If your social circle is based on events where you are pressured into spending money, then you need to start branching out. Big trips, buying ‘toys’ like boats and golf clubs, and going out drinking cost you big bucks. Try new hobbies that don’t require money, like taking up jogging or walking, join a book club, hike, start a garden, or find a local sport club.

You could entertain yourself with a visit to the park, your local museums, or volunteering. Help Habitat for Humanity, your local church or soup kitchen, or go to Volunteer Match to find something that fits your interests in your area. You can get involved in your community, help people, and meet new friends along the way.

More ideas on cheap/free hobbies:
23 Fulfilling Hobbies You Can Start Right Now from Thought Catalog
The Only Thing You’ll Need to Spend is Time from The Simple Dollar
100 Cheap Hobbies – Spend Time Not Money from Free in 10 Years 
The 35 Best Ways to Spend Your Free Time (Frugally) from WiseBread 

Job transitioning articles:
When Your Dream Job Disappoints, How to Find Plan B from The Wall Street Journal
Don’t Burn Bridges: 10 Ways to Maximize a Job Transition from Monster Working
Transitioning From One Job to Another from Business Insider
Advice for People who Want to Quit Their Jobs from Thought Catalog

This post began with the intent of giving tips for making a career transition easier, but these tips are applicable to any stage of life. If you start incorporating these ideas into your daily life, you will notice your bank balances going up, maybe your debts going down, and your worries starting to ease. You may even find a whole new world of things you didn’t know existed, and make new life-long friends.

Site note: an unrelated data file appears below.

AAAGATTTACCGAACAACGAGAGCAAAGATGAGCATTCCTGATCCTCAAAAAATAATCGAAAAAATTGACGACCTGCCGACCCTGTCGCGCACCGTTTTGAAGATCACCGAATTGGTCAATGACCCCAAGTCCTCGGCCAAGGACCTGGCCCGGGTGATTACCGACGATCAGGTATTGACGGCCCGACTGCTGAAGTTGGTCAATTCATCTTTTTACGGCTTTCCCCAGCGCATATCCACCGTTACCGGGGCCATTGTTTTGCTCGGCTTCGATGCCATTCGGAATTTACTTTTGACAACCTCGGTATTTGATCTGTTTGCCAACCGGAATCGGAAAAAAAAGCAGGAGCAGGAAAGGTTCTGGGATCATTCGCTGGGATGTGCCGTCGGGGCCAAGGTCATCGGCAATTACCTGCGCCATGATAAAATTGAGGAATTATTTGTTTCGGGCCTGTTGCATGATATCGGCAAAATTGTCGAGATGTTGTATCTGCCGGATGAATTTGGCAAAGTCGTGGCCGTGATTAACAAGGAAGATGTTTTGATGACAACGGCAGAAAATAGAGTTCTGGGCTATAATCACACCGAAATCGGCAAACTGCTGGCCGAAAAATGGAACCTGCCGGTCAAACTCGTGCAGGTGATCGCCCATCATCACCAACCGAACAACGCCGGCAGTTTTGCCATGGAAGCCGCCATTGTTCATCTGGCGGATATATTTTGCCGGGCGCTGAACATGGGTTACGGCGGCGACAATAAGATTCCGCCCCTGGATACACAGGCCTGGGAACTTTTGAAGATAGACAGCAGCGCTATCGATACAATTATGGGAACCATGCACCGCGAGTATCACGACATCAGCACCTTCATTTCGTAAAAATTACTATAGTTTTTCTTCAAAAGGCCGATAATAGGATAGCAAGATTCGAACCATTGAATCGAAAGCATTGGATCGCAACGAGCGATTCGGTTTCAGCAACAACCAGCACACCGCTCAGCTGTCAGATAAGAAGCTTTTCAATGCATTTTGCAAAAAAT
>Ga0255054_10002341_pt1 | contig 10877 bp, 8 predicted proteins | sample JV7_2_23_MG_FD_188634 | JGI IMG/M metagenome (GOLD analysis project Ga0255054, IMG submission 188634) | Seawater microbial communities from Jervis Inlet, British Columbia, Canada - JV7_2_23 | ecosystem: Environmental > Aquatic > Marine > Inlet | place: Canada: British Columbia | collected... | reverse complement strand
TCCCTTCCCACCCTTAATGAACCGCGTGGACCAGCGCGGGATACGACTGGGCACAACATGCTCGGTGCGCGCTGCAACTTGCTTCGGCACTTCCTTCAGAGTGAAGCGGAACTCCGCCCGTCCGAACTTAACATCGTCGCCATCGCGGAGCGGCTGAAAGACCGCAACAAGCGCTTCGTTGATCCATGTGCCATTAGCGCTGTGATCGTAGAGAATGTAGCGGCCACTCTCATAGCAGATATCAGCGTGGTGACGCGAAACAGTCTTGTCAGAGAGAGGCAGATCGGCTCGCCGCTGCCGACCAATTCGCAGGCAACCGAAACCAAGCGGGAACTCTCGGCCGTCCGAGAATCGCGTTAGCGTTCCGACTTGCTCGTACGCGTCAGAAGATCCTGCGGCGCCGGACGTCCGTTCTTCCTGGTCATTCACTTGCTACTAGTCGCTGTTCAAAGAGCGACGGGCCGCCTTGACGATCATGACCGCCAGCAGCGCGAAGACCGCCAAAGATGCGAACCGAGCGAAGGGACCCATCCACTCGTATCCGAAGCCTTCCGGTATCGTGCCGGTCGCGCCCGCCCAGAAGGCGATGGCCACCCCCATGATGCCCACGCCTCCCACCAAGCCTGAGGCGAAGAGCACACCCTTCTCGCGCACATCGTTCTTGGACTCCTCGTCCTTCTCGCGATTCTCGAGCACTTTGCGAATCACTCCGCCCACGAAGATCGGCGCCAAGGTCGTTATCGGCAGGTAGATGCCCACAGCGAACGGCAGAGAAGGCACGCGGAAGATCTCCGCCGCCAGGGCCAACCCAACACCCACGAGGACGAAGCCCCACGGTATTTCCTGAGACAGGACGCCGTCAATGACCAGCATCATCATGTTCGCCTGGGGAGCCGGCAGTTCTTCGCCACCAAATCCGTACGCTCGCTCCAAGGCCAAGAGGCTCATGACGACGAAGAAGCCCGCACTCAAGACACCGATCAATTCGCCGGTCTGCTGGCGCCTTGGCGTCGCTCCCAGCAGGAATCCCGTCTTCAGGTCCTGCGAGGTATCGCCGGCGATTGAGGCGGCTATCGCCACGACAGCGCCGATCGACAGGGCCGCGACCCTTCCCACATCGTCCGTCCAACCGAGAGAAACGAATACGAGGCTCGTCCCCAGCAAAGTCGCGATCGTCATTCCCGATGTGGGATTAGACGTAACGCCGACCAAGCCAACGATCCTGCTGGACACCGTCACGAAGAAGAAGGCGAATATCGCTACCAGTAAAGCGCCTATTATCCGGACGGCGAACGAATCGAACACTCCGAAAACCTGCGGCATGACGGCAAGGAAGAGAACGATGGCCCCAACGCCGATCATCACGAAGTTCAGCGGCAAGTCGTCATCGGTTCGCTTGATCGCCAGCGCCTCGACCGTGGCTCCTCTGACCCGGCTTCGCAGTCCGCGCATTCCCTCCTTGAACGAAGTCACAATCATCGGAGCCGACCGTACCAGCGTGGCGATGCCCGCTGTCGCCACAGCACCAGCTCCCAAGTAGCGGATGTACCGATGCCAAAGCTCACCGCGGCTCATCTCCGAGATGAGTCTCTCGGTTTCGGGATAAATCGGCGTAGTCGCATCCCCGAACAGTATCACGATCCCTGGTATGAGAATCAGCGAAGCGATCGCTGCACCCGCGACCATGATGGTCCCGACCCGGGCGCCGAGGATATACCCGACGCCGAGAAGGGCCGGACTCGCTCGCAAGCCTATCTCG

Though a career transition is scary, being prepared can help make it easier. The more you have saved, and the fewer your bills and expenses, the more comfortable you will feel financially. Then you can focus on perfecting that resume, building your network, and polishing your interview skills instead.

I have no idea where I will go from here, but I know that having some money in the bank and minimal expenses makes it a lot less scary to not know.



Have you ever transitioned between careers? What advice do you have?

The Most Important Rule of Money: Pay Yourself First

 

Let me begin by saying I am not a financial expert, nor do I have financial training. I am not a CPA, an investment banker, or a tax expert. I am just a normal American, still in school, with a job (sorta), who has read a lot of finance blogs, books, and articles. I apply this one rule to my life every day. And I am in a fairly stable position. I can manage my monthly expenses, and have a small amount set aside for retirement and savings. I’d like to share with you the most important rule of money I ever learned.

My main financial training came from my parents. My father set each of us kids up with a savings account at age 13. We were taught how to balance a checkbook, and how interest works for or against you. I was given a book that remains the cornerstone of my financial outlook on life. That book was “The Richest Man in Babylon” by George Clayson (free audio version on YouTube). It is a simple fictional story of life in ancient Babylon, and how the richest man tried to teach the people how to also become rich.

The number one rule of how to begin growing wealthy, is this: Pay Yourself First. All other things will build upon that rule.